Brinker Stresses Needs along ‘Continuum of Care’ during Speech at The European Association for Cancer Research Congress in Barcelona
BARCELONA, SPAIN – July 7, 2012 – The leader of the world’s largest breast cancer organization today urged global scientists, government leaders and health experts to find new ways to work together to end a growing global cancer pandemic.
“For us to defeat cancer, we must break down borders between nations. We must tear through our own professional silos. We must bridge the gap between research and treatment. We must work together, as one force, united for one cause – the complete eradication of cancer,” Nancy G. Brinker, founder and CEO of Susan G. Komen for the Cure, told the 22nd Biennial Congress of the European Association for Cancer Research (EACR).
Brinker was named an honorary member of the prestigious global research group today, becoming the only leader of a breast cancer organization to serve in that role.
She told the international gathering that although researchers have made huge progress in the past 30 years in understanding and finding new treatments for breast cancer, the challenge now is to ensure that laboratory discoveries are translating into meaningful treatments and risk reduction strategies on a global scale through education, screening and treatment programs.
“At Susan G. Komen for the Cure, we believe the focus should be on the continuum of care — the chain of events that begin with education and screening, and carry a patient through diagnosis, treatment, follow-up and hopefully remission,” Brinker said. “Today, in too many instances, women are getting lost along this continuum for a variety of reasons — lack of awareness, lack of money, lack of child care/transportation, or lack of access to quality care.”
Addressing those issues will be critical to reducing deaths from the disease, Brinker said. “The sad fact is that people once died of cancer because of our lack of knowledge. People are now dying of cancer because of our lack of imagination.”
With cancer cases growing rapidly in low-resource and developing countries, Brinker said the need is urgent. Cancer today claims more than 7 million lives annually, more than tuberculosis, malaria and HIV combined. More than 60 percent of cancer deaths occur in the developing world, yet only 5 percent of world cancer resources are dedicated there.
“This lack of resources and lack of attention is going to cost millions of people their lives. It shouldn’t be this way. Where a person lives shouldn’t determine whether she lives. So we must ask ourselves what we can do to tackle this issue head on,” Brinker said.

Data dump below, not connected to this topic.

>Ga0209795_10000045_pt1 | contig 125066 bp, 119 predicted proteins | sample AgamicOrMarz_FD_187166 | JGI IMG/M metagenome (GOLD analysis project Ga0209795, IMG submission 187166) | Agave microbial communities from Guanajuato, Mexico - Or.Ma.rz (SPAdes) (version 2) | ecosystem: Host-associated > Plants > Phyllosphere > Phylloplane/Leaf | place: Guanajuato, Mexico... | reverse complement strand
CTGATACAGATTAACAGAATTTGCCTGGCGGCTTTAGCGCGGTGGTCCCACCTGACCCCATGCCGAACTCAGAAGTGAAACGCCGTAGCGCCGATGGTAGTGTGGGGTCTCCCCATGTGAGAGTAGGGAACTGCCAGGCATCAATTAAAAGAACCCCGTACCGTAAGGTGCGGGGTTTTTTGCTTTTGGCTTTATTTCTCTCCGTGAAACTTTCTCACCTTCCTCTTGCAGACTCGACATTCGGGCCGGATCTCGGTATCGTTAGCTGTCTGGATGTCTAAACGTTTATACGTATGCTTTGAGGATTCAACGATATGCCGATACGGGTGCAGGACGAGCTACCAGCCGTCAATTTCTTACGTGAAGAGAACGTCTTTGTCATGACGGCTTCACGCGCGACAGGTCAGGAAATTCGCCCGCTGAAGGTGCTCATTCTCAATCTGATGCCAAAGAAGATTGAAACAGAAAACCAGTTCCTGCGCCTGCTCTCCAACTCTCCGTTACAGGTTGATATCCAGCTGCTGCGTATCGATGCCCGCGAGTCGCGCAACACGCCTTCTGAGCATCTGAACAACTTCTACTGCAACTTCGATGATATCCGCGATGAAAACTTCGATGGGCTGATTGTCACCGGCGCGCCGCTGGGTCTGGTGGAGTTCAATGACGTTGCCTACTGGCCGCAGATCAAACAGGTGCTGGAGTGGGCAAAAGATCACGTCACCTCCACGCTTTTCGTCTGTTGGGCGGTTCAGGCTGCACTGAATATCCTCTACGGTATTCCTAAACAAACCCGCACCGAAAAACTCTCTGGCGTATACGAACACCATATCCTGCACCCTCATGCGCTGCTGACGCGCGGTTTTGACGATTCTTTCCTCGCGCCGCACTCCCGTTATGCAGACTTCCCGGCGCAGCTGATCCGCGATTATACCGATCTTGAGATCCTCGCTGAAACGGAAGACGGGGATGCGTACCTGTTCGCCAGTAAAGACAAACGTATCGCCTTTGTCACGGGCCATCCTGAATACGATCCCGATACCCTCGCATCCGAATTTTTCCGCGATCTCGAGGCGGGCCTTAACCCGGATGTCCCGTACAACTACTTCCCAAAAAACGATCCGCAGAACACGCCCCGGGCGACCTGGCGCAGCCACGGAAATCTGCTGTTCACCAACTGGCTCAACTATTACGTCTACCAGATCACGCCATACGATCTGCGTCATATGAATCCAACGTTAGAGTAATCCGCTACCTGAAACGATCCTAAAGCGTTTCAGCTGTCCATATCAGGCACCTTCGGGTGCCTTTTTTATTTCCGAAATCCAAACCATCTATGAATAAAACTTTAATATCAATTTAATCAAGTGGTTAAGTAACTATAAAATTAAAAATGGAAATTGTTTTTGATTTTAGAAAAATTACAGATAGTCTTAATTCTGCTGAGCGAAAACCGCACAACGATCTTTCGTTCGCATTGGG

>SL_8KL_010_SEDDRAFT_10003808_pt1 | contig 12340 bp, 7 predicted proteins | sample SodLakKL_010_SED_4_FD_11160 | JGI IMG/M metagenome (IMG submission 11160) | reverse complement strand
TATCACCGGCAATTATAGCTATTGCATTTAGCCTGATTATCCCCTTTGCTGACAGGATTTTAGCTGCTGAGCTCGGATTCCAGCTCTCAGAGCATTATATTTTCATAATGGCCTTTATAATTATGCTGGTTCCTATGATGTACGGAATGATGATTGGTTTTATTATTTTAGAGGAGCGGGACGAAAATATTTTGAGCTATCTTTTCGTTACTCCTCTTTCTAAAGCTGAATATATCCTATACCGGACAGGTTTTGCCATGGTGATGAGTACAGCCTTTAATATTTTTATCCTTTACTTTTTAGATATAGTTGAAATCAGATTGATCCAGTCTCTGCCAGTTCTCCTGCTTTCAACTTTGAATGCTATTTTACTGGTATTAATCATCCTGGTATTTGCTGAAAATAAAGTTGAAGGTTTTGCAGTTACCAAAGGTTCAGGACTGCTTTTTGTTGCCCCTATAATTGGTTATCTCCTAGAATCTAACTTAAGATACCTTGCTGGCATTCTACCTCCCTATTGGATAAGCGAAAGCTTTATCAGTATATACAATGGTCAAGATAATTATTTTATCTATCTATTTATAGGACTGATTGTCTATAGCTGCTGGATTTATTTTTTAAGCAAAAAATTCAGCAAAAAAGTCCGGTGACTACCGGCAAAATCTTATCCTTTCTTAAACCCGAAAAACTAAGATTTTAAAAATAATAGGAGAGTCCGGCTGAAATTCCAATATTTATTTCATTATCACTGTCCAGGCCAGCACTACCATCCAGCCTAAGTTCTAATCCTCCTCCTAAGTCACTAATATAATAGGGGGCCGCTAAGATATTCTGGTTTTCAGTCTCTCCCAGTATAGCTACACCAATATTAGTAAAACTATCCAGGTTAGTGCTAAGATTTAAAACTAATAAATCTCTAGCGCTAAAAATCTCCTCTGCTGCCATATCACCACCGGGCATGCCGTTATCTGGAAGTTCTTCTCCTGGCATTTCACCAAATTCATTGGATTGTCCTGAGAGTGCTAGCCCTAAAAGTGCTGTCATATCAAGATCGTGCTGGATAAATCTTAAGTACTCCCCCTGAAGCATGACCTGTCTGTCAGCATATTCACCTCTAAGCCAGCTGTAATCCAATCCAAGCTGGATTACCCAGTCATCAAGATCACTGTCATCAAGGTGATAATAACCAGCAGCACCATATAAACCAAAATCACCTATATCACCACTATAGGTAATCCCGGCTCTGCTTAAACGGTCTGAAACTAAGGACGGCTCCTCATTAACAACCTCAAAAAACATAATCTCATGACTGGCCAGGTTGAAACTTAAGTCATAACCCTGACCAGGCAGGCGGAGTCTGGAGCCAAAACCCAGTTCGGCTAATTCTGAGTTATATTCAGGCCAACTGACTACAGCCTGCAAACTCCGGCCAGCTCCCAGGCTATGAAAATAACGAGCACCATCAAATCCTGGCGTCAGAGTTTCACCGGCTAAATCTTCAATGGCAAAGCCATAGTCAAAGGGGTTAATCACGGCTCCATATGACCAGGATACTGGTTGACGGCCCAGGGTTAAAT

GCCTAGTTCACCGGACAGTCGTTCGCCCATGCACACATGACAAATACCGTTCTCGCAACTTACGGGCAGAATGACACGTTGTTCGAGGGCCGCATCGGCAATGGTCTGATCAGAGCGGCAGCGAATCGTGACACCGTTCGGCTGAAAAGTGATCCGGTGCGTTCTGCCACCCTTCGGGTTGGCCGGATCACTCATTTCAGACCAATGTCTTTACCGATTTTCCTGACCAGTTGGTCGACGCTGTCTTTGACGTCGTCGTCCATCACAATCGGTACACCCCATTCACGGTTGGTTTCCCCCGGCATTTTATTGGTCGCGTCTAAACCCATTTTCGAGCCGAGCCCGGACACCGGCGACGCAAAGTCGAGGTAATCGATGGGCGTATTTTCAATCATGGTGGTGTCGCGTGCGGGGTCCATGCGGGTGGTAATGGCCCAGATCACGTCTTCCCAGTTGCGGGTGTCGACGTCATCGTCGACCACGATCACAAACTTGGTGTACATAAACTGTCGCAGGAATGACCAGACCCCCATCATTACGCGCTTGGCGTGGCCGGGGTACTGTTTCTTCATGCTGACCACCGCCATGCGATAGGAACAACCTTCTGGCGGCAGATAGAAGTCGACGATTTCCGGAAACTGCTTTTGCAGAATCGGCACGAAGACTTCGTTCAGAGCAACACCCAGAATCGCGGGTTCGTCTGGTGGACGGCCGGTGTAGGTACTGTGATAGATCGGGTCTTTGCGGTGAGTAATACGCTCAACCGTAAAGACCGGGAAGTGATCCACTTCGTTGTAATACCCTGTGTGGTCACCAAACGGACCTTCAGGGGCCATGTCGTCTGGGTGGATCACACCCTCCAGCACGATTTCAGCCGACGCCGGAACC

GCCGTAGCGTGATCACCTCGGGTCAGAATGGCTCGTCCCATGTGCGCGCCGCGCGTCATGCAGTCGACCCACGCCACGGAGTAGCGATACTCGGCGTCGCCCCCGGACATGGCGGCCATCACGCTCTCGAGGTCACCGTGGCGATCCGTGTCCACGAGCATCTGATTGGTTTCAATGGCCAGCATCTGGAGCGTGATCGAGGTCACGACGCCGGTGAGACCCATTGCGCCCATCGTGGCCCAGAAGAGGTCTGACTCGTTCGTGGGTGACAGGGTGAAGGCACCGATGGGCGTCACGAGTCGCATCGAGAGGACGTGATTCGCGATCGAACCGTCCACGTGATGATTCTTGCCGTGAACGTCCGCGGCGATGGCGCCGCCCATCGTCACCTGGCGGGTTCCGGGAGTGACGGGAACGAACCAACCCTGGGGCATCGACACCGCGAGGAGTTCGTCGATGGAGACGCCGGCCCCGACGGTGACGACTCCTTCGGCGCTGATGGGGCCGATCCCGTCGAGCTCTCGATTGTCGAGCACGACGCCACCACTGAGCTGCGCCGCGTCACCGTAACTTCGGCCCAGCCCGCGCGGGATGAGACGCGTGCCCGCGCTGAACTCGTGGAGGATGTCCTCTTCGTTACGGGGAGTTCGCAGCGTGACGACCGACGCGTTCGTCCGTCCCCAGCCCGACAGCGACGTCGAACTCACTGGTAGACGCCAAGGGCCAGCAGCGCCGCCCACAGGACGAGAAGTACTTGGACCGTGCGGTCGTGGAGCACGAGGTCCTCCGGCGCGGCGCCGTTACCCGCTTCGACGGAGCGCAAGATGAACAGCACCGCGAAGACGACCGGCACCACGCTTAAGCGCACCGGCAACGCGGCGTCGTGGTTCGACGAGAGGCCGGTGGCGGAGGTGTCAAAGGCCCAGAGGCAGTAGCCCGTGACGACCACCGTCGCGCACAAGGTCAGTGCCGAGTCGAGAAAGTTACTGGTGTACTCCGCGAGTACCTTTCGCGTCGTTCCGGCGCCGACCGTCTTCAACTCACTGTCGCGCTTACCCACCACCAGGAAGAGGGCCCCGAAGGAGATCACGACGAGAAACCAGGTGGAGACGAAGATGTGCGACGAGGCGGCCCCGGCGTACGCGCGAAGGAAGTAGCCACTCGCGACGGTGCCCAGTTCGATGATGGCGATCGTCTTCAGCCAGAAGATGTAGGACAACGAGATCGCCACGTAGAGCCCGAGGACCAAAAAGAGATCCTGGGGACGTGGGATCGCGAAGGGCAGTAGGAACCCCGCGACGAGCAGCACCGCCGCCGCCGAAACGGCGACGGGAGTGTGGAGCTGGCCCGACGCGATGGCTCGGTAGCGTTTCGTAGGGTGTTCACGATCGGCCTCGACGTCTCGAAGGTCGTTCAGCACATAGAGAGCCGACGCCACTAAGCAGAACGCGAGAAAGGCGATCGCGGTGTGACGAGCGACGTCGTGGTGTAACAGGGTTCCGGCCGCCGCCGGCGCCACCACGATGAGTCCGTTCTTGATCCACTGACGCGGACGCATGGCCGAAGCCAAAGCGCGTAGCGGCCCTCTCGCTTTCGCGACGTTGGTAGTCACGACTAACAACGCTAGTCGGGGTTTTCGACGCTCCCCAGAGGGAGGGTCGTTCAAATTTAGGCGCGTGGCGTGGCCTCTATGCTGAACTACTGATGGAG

Brinker cited Komen partnerships in Africa, the Middle East, Asia, Latin America and Europe as examples of collaboration that involve the entire health care community. In the U.S., Komen works with almost 2,000 community health providers to provide education, screening and treatment support nationwide. Globally, Komen has provided more than $740 million to breast cancer research over 30 years.
Komen’s research portfolio includes investments in vaccine research, biomarkers to identify cancer before symptoms form, preventive and environmental factors in breast cancer and new, personalized treatments for metastatic and aggressive forms of breast cancer. These include:
• More than $52 million over the past four years into research specifically for predictive biomarkers that could help scientists and doctors predict who will or will not respond to certain therapies — including grants that may help to develop a personalized breast cancer DNA vaccine;
• Grants to develop a blood or tissue test that, when combined with mammography, could detect aggressive forms of breast cancer very early; and
• Grants leading to more than 120 clinical trials since 2008, including new treatments for Inflammatory Breast Cancer and Triple Negative Breast Cancer.
In addition to advancements in research, significant achievements have been made in changing the culture surrounding breast cancer, both in the U.S. and globally.
“Thirty years ago, the words ‘breast cancer’ were spoken with a whisper. Women had no support networks. People thought it was contagious,” said Brinker. “Today, we see people all over the world marching proudly together and communicating an important message — that no one should face this disease alone.”
More than 1.7 million people participate in Komen Races for the Cure worldwide, including 117,000 people in global races held in Germany, Italy, Israel, Ghana, the Bahamas, Georgia, Uzbekistan, and Belgium.
“We’ve made remarkable advancements,” Brinker said, “but we must remain mindful that most of our work still lies in front of us.”